AFL-CIO: The fights for climate justice and racial justice are intertwined
Fred Redmond and Liz Shuler. Jay Mallin/

WASHINGTON – Global warming, in itself, affects everyone but in a world where discrimination along lines of race and class is rampant, it falls hardest on those who are most oppressed, the poor, working-class, and non-white people here at home and around the world. Rather than solve the problem, fossil fuel interests would sooner put blinders on the eyes of those who bear the brunt of global warming’s effects and on everyone else.

On Earth Day, Apr. 22, and in the days since then, the AFL-CIO is reminding the world that on the contrary, the eyes of the working class, the poor, and minorities are wide open, and they are fighting back.

“Thinking about movements coming together in the same room today made me think of Dr. King and what he said,” remarked AFL-CIO Secretary-Treasurer Fred Redmond, the highest-ranking African-American leader in the labor movement. “During his days, a term like environmental justice didn’t really exist, but he understood how interconnected these challenges were. Structural racism, economic injustice, and underinvestment in Black and brown communities. He told us in 1967 that the cities were gasping in polluted air and enduring contaminated water. What’s equally important is that he knew the solution, how important it was to stand together in solidarity. Organized labor can be one of the most powerful interests to do away with this evil that confronts our nation that we refer to as discrimination.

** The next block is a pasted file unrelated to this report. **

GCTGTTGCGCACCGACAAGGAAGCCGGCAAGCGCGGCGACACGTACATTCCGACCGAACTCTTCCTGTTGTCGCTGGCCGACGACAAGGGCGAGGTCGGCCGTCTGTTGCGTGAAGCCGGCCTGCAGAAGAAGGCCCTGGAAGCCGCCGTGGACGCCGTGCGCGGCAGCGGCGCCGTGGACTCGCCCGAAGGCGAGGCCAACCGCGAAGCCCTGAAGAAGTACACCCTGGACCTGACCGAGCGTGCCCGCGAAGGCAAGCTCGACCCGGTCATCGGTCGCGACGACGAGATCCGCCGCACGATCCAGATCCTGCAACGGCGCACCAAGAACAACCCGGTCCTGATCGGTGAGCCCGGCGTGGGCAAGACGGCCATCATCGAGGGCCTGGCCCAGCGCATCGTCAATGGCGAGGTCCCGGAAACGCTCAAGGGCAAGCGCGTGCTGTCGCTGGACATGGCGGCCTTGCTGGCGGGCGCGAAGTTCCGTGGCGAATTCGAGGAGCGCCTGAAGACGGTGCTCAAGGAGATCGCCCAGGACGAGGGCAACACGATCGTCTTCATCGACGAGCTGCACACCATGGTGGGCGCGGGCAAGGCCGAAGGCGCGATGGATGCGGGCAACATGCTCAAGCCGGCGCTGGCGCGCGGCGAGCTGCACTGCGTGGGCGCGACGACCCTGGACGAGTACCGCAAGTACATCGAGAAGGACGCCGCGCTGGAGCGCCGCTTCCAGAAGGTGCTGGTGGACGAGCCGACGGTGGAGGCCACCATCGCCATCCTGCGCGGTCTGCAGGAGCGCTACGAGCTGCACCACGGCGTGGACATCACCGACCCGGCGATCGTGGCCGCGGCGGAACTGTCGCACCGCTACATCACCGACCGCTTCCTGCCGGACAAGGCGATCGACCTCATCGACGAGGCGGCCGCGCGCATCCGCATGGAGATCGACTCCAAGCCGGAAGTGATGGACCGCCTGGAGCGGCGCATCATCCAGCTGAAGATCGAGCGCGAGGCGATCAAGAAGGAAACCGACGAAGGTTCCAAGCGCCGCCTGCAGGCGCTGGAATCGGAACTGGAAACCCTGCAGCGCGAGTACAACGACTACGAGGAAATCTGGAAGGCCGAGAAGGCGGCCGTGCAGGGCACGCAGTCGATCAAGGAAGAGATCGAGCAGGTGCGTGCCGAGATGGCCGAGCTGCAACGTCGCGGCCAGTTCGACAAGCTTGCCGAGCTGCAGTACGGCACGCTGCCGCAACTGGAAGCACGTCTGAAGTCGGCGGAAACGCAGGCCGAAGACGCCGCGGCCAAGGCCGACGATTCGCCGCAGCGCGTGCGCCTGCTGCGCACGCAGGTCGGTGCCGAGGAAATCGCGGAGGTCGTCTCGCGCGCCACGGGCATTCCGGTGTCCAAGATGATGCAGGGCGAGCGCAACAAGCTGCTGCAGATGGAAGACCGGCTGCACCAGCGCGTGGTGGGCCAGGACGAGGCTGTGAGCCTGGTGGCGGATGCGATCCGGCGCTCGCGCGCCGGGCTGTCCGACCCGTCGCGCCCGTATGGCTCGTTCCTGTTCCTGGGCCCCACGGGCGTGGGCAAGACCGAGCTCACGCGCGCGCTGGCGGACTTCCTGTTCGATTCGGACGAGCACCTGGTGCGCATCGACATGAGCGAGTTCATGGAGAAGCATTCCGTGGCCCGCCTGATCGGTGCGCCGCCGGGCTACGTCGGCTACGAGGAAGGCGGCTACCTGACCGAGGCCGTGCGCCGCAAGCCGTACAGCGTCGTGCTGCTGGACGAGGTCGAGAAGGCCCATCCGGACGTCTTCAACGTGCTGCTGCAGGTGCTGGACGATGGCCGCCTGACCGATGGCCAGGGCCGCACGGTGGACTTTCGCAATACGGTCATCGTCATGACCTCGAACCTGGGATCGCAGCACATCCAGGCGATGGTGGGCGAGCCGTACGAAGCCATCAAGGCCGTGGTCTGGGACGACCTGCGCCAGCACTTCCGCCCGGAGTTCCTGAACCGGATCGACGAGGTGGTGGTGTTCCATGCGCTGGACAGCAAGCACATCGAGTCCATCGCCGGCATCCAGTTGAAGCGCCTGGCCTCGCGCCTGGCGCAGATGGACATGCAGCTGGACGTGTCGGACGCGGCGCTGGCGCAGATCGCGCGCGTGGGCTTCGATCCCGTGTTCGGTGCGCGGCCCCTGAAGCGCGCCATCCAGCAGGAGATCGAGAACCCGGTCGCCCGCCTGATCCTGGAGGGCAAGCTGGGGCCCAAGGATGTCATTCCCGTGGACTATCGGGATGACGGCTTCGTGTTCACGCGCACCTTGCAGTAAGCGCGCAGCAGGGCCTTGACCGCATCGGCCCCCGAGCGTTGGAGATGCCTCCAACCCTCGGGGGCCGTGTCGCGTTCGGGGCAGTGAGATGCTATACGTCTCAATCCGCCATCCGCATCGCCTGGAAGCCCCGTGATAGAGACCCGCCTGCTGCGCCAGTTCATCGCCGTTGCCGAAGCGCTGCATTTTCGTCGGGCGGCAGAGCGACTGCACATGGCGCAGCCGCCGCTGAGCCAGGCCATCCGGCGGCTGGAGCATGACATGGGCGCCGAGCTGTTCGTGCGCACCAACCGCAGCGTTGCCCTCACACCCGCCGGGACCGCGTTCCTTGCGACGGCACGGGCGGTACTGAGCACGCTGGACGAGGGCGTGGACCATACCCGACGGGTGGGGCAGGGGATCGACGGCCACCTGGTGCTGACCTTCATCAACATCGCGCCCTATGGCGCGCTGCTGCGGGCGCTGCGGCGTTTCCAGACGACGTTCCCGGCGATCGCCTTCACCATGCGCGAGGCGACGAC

“The same forces that are against [equality] are also anti-labor. We are evolving, and so many of our 60 affiliated unions are prioritizing issues that we never would have imagined years ago. Yet even as we take on as a labor movement these new issues, we are still guided by the old values that helped define the labor and civil rights movements for years.

“Just a few generations ago, this movement lifted families into the middle class, especially many black workers who had migrated from down south. It provided those newly migrated Black Southerners access to well-paying jobs and upward mobility in our economy.”

“There is a long history of important collaboration between labor and the fight for racial justice,” said Professor Carlton Waterhouse, Director of Environmental and Climate Justice at Howard University School of Law. “When I was a student and first started fighting for the rights of people in need, I was involved in the anti-apartheid efforts at Penn State University. And when we were out on the campus having built a shanty-town, there were labor representatives from local unions who came out to spend time with us, and in doing that, they planted important seeds; the idea that the fight for people is not just one fight, it’s many fights.

Fighting on multiple levels